*--from "Kiss Me, Kate" by Cole Porter;  opened on Broadway in 1948.

POSTSCRIPT: Florida school shooting all but took the Students United Ithaca group off the front pages, and that's just fine.  We have bigger fish to fry right now, right now, then who's getting a part in a forgettable Disney-version school play.

UPDATE (March 25, 2018): I was curious to see what show was being done by the young upstart theater company, and they have not only changed the show to "Hairspray", centered around an "American Bandstand"-like TV show in 1960's Baltimore, but--surprise, surprise, they have their director of choice, and many of the SUI 5 have leads in the show.  Exchanging one clique for another. No progress here.

Thursday, February 1, 2018

Daughters*, part 2

After I finished this afternoon's post, I realized that the title might lead one to think of the recent scandal at Michigan State University, so I will do my best to write something coherent and helpful.

I'm lucky, I guess--I have a mom, two sisters, and female cousins all over the country, and I know how angry I'd be if they had an encounter with someone like Dr. Nassar.  The Christian I'm called to be says to be forgiving, especially if I'm for giving him a punch in the nose (and a few other strategic places). 

Not to dismiss the hundreds of young women's suffering, but I wonder if half the fuss that was made at MSU would have been made if it was members of the women's basketball team instead of pretty, white, well-heeled, Olympic-level gymnasts (and I don't think I'm stereotyping here).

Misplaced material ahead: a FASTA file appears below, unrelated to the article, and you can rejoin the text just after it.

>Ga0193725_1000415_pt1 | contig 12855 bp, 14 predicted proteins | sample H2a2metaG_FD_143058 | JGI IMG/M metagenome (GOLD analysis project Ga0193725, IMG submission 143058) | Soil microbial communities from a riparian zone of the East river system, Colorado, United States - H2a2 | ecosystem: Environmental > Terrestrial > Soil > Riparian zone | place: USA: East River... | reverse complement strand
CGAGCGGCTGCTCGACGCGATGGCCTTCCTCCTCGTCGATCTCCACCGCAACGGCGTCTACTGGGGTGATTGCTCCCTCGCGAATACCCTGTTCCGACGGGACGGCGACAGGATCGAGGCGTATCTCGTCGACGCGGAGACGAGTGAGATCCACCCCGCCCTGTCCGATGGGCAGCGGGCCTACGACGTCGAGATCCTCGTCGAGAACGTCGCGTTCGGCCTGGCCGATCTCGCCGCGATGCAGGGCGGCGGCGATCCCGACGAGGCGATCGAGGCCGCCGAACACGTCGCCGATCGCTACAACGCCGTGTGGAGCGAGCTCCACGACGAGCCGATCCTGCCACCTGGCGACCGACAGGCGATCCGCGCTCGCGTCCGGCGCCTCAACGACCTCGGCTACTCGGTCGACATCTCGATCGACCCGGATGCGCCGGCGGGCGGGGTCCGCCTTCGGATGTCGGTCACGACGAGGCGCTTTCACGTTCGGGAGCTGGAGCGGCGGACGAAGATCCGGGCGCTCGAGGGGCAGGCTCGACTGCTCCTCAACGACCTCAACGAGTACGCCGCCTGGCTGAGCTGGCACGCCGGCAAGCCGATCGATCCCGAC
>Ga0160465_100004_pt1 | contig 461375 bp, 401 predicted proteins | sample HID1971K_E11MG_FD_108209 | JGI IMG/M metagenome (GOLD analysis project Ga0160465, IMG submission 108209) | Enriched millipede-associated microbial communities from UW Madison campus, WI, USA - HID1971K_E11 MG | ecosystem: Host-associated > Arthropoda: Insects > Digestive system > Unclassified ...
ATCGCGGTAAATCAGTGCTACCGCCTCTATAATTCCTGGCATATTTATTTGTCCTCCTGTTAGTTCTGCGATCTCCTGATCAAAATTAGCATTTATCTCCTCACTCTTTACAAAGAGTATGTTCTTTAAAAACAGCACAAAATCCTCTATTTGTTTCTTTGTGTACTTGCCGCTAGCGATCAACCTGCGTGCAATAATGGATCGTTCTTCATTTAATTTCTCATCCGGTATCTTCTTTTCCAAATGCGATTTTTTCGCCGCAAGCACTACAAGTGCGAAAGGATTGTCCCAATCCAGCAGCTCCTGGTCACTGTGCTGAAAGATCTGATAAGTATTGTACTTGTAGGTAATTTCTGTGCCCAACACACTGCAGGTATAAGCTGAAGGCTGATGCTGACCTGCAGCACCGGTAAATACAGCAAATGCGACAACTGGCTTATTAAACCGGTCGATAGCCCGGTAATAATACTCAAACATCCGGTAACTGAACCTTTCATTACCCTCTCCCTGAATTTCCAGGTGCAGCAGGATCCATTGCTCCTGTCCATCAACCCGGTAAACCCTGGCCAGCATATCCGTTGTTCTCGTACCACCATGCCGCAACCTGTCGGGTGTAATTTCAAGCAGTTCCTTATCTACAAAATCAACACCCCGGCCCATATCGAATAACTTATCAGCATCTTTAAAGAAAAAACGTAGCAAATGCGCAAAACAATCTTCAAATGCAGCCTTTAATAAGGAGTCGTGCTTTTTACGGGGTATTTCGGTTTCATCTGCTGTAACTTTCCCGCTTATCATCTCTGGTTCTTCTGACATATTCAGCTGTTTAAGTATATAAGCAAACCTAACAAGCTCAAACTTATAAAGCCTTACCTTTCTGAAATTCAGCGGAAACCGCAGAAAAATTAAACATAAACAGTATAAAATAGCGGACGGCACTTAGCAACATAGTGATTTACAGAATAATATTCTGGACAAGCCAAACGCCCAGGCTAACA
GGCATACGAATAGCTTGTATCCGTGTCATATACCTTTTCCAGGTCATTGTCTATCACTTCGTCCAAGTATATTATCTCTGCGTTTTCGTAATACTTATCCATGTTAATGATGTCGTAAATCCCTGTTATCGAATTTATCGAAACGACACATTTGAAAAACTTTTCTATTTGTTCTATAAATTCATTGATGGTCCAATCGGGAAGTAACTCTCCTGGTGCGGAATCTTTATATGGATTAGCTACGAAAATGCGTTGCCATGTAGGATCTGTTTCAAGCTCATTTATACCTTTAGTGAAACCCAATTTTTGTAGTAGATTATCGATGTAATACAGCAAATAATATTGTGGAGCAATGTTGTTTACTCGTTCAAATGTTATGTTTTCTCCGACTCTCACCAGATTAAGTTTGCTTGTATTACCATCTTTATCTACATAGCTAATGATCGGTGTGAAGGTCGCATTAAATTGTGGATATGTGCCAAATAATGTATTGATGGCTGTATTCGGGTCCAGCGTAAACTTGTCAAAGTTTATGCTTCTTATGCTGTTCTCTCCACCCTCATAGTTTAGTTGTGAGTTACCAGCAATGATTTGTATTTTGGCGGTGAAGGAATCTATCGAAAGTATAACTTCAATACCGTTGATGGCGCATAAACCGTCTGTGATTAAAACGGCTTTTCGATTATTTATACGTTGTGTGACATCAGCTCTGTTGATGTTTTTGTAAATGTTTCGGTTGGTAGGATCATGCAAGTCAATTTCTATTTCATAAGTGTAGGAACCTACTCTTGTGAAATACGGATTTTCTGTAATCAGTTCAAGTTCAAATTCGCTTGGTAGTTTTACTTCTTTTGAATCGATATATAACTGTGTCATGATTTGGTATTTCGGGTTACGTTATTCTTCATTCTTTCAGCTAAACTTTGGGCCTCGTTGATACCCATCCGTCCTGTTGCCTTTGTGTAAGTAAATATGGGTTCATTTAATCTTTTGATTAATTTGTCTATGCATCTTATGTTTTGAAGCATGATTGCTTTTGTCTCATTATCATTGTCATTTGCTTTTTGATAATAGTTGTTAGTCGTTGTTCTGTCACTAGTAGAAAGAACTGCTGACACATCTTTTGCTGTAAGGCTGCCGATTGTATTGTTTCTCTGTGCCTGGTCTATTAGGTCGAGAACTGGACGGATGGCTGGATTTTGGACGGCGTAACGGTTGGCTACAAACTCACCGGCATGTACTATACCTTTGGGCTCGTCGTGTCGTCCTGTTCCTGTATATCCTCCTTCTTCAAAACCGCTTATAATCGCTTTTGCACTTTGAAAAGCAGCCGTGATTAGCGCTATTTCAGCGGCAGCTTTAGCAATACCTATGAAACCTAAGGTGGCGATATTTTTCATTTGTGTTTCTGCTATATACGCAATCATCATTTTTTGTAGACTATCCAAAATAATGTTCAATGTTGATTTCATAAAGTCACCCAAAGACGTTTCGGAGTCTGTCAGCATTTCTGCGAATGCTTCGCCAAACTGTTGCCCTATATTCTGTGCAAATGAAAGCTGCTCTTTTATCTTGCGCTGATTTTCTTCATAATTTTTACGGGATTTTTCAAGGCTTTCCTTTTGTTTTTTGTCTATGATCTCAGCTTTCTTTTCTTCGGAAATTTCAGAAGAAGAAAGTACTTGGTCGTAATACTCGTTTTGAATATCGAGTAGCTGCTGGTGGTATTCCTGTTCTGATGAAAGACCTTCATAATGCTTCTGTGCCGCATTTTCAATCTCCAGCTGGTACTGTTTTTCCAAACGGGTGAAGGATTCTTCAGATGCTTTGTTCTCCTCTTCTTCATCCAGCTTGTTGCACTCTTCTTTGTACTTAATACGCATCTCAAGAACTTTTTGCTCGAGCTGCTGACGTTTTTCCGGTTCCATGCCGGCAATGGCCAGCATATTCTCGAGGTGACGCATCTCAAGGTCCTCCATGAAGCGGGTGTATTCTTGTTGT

I'm a University of Michigan grad (BM '82), and proud of that fact; nonetheless I empathize with the students of MSU in their time of anger and uncertainty.  The depth and breadth of what happened is nothing short of mind-boggling, and heads have rolled, from the university president to the athletic director (with more sure to  follow). The MSU Board of Trustees did themselves no favors by eschewing comparisons to Penn State, especially that knothead Joel Ferguson. Ironically, the more he sounded off, the easier it was to make the leap between the two scandalized schools. I can only imagine that the Board will look a little different come the next election. A breach of trust of this magnitude may well have the students and alumni wondering who to believe (and believe in). Like their fellow land-grant institution, I believe that lasting change at MSU will not come easily, if at all. School ties run deep in Michigan. People I know out here on the East coast are always amused when I tell them that families break up over the U-M/MSU rivalry, but I'm pretty sure that if you spend enough time in the state, you'll learn at least one related story. If the MSU Board of Trustees had any sense, they would do well to take a long, reflective look at PSU, to ascertain if its entrenched institutional exceptionalism in any way parallels their own recent words and actions.

Michigan's three largest research institutions of higher educaton--U-M, MSU, and Wayne State University in Detroit--have their respective boards of directors chosen in the primary and general elections, and their place on the ballot is generally only of interest to the higher-ups in the two political parties and the respective university communities--at least until now. Recall election, anyone?